Where were all the recycled plastic dresses?

The Met Gala hosts the red carpet of the season, where attendees dress in their own interpretations of the theme of the year’s Costume Institute exhibit. It’s somewhat accurately been described as the Super Bowl of the fashion industry.

This year’s event was held on Monday and the theme was Rei Kawakubo/Commes des Garçons: Art of the In-Between. As always, the red carpet was a must-see for every fashion lover, with its usual combination of style hits and misses. The Internet has been flooded with best and worst dressed lists from the night for the past few days, and flicking through the pics has chewed up entirely too much time that should have been spent on more productive activities.

But, while we’ve loved looking at this year’s pics (nailed it, Rihanna), what has disappointed us is the lack of ‘green’ on this particular red carpet. Yes, event host Gisele Bündchen wore organic silk Stella McCartney and Green Carpet Challenge® founder Livia Firth wore a Laura Strambi frock made out of Piñatex™, a natural leather alternative made from unwanted pineapple leaves. But that seems like the extent of the 2017 Met Gala’s sustainability story. [You can read more about Livia Firth's sustainable Met Gala style at Vogue.com

2017 Met Gala Red Carpet2017 Met Gala Red Carpet Livia Firth
There was more high-street on Monday night’s red carpet than sustainable luxury. Nicki Minaj, Ashley Graham, Future, Joe Jonas, Jourdan Dunn, Sasha Lane and Stella Maxwell all wore (custom) H&M. Behati Prinsloo-Levine, Candice Swanepoel, Sofia Richie and Joan Smalls were in Topshop. ’10 Stylish Celebs Rocking Fast Fashion’, screamed the headlines. Sure, we're biased, but celebrating fast fashion being worn to a major event by people with enough money and influence to not? Really?

Nowhere has it been mentioned that Monday night’s H&M pieces were aligned with the brand’s new Conscious Exclusive collection. Or that Topshop’s Reclaim line was the source of its red carpet inspiration. Please, correct me if I’m wrong here, but I imagine if either fast fashion retailer had incorporated a sustainability element into any of its celebrity designs – studied in minute detail by fashion lovers around the world – it would have been trumpeted from the rooftops for all to hear by now.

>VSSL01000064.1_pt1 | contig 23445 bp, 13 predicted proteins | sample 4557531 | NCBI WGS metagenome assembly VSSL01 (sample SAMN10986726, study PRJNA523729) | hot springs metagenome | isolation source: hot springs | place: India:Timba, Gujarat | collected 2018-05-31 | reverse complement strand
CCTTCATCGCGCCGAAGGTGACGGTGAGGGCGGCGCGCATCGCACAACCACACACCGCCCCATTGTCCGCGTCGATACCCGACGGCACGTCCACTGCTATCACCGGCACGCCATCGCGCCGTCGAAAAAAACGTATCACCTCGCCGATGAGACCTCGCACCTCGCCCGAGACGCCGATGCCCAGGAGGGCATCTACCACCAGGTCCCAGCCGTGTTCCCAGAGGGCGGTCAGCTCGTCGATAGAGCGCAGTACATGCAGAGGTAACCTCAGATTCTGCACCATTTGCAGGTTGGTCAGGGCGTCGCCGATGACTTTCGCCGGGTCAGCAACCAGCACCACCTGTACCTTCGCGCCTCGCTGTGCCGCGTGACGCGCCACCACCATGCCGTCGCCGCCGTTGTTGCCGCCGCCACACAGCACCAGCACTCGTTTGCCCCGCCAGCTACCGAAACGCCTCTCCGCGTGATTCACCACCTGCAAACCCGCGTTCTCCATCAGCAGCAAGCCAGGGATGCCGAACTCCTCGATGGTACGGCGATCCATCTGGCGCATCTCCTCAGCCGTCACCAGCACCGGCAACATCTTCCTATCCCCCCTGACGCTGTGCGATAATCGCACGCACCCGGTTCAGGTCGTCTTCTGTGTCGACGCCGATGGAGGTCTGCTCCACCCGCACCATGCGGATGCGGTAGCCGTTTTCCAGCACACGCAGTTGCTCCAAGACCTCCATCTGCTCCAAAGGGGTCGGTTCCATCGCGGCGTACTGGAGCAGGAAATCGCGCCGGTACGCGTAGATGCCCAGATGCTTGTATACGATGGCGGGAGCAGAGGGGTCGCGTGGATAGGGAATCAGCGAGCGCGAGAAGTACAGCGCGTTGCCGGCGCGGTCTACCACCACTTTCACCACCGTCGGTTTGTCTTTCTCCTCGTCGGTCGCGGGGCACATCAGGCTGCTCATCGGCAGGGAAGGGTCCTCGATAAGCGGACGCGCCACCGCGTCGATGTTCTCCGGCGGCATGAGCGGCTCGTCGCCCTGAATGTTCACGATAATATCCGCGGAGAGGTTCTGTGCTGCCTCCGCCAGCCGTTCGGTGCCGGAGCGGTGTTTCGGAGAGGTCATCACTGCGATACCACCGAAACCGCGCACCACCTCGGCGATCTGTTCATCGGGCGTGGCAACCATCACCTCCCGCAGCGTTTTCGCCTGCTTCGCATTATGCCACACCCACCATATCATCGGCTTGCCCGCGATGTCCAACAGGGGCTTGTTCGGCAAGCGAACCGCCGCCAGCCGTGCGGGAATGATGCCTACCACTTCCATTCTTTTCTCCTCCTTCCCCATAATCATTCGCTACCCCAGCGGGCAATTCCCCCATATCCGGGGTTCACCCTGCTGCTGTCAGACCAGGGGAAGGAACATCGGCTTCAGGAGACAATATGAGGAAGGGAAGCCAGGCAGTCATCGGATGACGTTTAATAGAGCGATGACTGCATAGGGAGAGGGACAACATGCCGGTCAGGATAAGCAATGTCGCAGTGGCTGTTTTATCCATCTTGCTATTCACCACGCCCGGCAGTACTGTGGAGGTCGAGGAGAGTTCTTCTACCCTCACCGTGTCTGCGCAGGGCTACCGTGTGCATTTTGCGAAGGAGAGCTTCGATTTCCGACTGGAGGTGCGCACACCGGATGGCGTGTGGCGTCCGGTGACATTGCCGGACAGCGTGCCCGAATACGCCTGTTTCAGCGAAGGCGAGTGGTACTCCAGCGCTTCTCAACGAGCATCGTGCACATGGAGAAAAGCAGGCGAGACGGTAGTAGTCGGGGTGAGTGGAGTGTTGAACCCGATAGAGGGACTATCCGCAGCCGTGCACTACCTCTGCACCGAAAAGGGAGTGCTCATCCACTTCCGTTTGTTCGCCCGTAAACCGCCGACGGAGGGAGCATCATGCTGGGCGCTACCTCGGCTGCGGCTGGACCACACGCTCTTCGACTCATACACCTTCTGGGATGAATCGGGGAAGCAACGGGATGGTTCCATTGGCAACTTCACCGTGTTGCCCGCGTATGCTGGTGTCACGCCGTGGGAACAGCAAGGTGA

Last year’s eco-fashion standout from the Met was, of course, Emma Watson’s recycled Calvin Klein dress. Made from Newlife fabric (engineered from used plastic bottles), every element of Watson’s 2016 look was considered from an ethical and aesthetic perspective, including the lining crafted from organic silk and cotton, and even down to the zippers, made from recycled plastic.

And our hero – sorry, Watson – didn’t stop at her own look last year, either (obvs, she’s a sustainable fashion superchic). She also challenged the team at Calvin Klein to incorporate sustainability elements into the looks for Margot Robbie and Lupita Nyong’o. Robbie’s 2016 optical white dress, for example, featured an organic silk lining and zippers made from recycled materials. Livia Firth’s dress was made from up-cycled duchess silk. Last year it seemed that eco-friendly was very much haute.

It just would have been amazing if more designers and celebs alike had used this year’s gala as a platform to showcase the possibilities of sustainable fashion. Particularly given this year's theme and its celebration of a designer well known for disrupting expectations.

We await the 2018 Met Gala red carpet with baited breath! Bring on the recycled plastic.